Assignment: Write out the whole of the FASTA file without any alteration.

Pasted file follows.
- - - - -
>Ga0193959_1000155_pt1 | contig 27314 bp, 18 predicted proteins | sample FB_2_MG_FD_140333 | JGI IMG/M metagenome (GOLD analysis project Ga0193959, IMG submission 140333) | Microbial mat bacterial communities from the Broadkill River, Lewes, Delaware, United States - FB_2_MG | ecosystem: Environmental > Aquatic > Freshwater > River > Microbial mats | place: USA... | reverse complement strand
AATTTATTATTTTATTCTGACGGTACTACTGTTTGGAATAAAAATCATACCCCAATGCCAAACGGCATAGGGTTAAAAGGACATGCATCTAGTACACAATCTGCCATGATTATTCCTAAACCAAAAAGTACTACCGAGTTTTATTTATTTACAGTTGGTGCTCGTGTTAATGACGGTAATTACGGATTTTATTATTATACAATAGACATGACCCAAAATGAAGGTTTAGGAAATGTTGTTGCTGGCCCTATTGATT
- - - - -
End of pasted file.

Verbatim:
>Ga0193959_1000155_pt1 | contig 27314 bp, 18 predicted proteins | sample FB_2_MG_FD_140333 | JGI IMG/M metagenome (GOLD analysis project Ga0193959, IMG submission 140333) | Microbial mat bacterial communities from the Broadkill River, Lewes, Delaware, United States - FB_2_MG | ecosystem: Environmental > Aquatic > Freshwater > River > Microbial mats | place: USA... | reverse complement strand
AATTTATTATTTTATTCTGACGGTACTACTGTTTGGAATAAAAATCATACCCCAATGCCAAACGGCATAGGGTTAAAAGGACATGCATCTAGTACACAATCTGCCATGATTATTCCTAAACCAAAAAGTACTACCGAGTTTTATTTATTTACAGTTGGTGCTCGTGTTAATGACGGTAATTACGGATTTTATTATTATACAATAGACATGACCCAAAATGAAGGTTTAGGAAATGTTGTTGCTGGCCCTATTGATT